Saturday, August 11, 2012

Aguachile relaunch

Summer's almost gone, at least in Norway where I have stayed the past months working on my book on the PRD and the Mexican left, which I hope will be out on this side of 2012. The blog has very much suffered as a result, but with a book off to the publisher as of Friday night - duly celebrated with copious amounts of oak-aged tequila - it is a fitting occasion to take stock of this blog, which I've maintained and updated several times weekly for two years now, even if much neglected the past few months.

I made a big decision some months ago to resign from the college where I have been teaching for three years, and which hired me right after finishing my U.S. Ph.D. There were many reasons involved, but in essence my wife and I found that it was time to make a move after many years in the United States. I also wanted to pursue other interests beyond teaching at a liberal arts college, which in many ways was more exciting than I imagined, but in other ways also somewhat disillusioning from what I had expected. My two bases will now be Norway and Mexico. 

I've used the blog as a companion to my own academic writing on Mexico, and I've created it solely because of a passion for Mexican politics, which became my field of study. It has been a fantastic medium to reach and interact with others who share my love for the country and a deep interest in its politics.

I've been very happy to see the blog's view hits rise steadily the past years, and I've interpreted this, perhaps a tad pretentiously, to mean that it has helped fill a niche on blogging in English on domestic Mexican topics and particularly party politics. This, and the great conversations and new contacts and friends that have come out of it already, encourages me to keep on blogging, or essentially to share some thoughts on what I think are important topics in Mexico that deserves more attention, and that perhaps are overshadowed particularly by the ill-fated "war" on Mexico's drug gangs, more correctly the mafia.

I am a trained political scientist but no security specialist, and in any regard a range of excellent sources already exist on this topic - and I am not referring to Stratfor. Given a change of jobs, and the coming to an end of my book, I will also have more time available: What disillusioned me perhaps more than anything about working in a U.S. academic environment, wonderfully rigorous and professional as it is, was the extreme workload and lack of sufficient own time. I therefore plan to continue the blog in one way or another, though I have yet to settle on the coming format. In the meantime I only want to say thanks to those who have stopped by here already and who I hope to interact with even more in the future.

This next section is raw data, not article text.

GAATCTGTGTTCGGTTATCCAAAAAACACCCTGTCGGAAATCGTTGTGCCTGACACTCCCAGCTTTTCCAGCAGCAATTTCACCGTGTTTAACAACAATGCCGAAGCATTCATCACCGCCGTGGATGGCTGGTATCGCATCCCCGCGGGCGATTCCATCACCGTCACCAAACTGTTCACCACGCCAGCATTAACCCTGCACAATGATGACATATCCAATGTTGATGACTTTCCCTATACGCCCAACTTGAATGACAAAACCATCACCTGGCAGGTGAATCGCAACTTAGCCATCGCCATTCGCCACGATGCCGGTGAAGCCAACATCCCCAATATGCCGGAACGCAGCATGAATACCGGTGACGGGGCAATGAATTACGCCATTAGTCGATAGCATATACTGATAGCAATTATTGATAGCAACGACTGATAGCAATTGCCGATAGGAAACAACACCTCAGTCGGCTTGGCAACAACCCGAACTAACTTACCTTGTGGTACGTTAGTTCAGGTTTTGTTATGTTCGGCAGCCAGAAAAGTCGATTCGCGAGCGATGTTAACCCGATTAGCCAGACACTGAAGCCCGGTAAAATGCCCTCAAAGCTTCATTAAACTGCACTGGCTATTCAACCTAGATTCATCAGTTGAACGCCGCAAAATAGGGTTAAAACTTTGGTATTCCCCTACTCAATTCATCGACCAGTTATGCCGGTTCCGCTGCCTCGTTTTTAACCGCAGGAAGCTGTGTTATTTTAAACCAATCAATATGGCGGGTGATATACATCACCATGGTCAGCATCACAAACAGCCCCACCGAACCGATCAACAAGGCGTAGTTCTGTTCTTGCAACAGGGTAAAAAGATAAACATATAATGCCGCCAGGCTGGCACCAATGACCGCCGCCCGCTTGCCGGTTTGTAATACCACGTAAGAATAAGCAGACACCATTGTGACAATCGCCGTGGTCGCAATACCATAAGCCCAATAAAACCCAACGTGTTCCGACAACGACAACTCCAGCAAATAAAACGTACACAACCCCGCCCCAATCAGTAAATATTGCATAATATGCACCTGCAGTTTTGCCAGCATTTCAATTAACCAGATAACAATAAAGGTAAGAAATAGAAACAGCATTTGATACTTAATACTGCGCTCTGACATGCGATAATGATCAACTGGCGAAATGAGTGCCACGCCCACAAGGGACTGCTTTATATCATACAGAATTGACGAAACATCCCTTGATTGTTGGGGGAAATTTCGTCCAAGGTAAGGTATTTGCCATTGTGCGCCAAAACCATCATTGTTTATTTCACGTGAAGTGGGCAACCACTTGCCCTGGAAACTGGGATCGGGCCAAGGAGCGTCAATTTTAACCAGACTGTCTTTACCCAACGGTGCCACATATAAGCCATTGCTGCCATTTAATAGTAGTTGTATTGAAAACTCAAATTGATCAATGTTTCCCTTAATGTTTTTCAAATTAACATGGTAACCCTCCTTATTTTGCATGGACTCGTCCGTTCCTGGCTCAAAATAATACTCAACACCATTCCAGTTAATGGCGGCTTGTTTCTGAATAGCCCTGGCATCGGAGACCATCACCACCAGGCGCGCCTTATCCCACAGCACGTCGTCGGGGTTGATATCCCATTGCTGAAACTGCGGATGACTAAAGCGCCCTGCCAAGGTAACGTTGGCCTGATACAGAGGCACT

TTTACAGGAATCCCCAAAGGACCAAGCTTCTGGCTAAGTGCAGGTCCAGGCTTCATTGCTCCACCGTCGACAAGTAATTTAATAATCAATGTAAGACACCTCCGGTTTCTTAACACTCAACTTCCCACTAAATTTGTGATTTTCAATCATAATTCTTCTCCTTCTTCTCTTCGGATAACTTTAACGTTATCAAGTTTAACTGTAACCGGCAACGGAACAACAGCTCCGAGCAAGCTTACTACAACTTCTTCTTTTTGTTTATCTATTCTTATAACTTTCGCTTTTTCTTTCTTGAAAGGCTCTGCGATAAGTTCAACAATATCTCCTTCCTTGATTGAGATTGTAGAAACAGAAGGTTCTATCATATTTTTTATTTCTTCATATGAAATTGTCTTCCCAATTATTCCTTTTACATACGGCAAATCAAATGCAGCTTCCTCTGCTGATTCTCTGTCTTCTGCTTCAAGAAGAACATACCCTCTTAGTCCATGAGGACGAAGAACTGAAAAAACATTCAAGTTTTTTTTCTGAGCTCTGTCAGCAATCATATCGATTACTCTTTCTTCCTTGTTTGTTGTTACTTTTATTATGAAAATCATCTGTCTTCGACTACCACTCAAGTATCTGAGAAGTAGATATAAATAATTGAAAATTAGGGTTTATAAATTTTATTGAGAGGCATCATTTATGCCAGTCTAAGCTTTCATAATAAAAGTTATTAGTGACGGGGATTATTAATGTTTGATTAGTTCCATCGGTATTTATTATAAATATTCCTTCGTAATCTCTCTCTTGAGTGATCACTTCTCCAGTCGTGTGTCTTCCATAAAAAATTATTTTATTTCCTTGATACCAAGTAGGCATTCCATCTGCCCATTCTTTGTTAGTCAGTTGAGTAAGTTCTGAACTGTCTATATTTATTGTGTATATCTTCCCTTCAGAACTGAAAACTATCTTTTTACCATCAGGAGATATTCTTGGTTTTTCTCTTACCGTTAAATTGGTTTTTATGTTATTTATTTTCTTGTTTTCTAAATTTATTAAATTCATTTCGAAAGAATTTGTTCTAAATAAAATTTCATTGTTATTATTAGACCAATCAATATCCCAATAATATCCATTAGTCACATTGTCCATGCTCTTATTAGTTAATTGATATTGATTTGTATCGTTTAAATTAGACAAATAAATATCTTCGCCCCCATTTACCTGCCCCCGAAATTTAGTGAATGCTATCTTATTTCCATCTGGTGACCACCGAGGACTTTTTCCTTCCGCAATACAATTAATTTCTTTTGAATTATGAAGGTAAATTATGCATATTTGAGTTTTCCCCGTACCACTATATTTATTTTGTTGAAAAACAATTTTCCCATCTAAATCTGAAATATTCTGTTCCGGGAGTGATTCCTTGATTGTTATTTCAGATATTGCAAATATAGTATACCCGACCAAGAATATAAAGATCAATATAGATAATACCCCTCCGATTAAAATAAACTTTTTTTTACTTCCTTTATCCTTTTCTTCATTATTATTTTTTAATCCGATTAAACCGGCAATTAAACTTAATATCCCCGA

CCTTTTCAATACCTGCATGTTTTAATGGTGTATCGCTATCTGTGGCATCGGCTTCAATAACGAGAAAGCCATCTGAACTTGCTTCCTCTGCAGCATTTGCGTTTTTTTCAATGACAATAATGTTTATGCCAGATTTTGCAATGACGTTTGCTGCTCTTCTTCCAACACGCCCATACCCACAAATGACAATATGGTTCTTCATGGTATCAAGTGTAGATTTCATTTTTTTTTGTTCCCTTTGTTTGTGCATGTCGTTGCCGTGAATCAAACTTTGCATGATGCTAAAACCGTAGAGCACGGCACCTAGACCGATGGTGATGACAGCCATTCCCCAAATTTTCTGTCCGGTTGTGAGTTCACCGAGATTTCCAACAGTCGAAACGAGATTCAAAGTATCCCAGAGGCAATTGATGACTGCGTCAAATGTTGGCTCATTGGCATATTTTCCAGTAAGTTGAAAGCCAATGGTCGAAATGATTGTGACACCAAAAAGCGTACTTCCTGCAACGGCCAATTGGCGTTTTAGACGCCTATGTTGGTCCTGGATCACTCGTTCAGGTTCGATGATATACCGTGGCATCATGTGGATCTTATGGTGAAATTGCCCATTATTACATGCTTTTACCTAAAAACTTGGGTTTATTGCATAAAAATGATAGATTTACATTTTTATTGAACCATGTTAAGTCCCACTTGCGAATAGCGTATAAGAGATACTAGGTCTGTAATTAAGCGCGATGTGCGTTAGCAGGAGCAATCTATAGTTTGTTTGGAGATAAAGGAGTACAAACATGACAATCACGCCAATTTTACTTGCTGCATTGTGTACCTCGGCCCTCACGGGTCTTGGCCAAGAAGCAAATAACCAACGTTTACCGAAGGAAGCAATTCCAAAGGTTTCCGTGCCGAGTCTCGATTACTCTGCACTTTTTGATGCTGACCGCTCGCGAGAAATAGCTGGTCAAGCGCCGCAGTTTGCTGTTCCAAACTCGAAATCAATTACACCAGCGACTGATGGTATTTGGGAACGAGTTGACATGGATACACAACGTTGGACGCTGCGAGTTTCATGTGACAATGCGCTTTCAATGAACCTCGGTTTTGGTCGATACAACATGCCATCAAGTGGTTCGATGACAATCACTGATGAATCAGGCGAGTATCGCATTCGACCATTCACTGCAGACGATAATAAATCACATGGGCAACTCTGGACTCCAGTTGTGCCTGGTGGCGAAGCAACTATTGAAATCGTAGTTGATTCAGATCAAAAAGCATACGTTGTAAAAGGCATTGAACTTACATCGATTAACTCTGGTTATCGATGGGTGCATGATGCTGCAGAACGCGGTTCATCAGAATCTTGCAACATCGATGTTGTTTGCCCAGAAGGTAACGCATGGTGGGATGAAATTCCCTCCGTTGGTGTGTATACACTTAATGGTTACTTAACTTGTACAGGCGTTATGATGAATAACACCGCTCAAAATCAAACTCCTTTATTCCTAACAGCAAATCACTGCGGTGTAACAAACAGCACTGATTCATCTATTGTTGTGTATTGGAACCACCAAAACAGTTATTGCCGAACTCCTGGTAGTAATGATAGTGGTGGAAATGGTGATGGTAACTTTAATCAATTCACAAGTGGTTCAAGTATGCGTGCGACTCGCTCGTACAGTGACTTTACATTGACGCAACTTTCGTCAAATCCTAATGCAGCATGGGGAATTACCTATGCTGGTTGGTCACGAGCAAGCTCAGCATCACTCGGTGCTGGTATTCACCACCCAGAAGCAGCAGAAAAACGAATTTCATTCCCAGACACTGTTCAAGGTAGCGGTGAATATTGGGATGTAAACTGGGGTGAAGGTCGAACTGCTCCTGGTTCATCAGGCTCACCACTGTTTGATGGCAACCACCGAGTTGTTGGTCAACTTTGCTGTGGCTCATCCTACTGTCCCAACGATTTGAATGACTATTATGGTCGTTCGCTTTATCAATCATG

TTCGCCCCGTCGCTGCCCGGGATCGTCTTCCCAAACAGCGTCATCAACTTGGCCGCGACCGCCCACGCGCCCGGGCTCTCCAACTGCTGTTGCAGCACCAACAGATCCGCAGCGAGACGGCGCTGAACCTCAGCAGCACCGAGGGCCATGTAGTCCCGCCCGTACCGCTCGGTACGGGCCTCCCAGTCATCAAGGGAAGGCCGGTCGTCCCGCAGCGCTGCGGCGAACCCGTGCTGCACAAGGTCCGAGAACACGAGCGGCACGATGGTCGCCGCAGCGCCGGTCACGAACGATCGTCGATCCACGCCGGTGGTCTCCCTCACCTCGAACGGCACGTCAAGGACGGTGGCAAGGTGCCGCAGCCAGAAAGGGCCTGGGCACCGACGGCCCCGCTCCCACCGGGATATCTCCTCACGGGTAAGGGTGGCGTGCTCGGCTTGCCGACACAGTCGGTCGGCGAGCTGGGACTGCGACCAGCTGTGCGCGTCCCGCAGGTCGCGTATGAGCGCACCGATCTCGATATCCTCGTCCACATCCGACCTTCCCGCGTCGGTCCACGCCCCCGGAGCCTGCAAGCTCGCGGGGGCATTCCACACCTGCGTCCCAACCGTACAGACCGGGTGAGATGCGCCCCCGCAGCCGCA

1. Good luck! Glad we had a chance to meet.

  2. I'm so pleased to hear that you will be continuing the blog. As a former ''academic'', I can sympathize with your comments about the restrictions of a traditional academic career. As a retired person living in Mexico, I've very much appreciated your English-language presentation of Mexican politics. Mexican politics is my hobby -- especially those of my home state of Yucatan, but I follow the national scene pretty closely as well. Your blog has been a great source -- the focus has been specific (e.g., PRD & the left), but much more nuanced and detailed than the foreign English-language media's reports on "Mexican politics" (that's not a slap to the US media per se - I think that's what happens with foreign coverage of any country's politics). I do read Spanish-language papers, but have found the context that you've provided very useful. Thanks and good luck in your new ventures.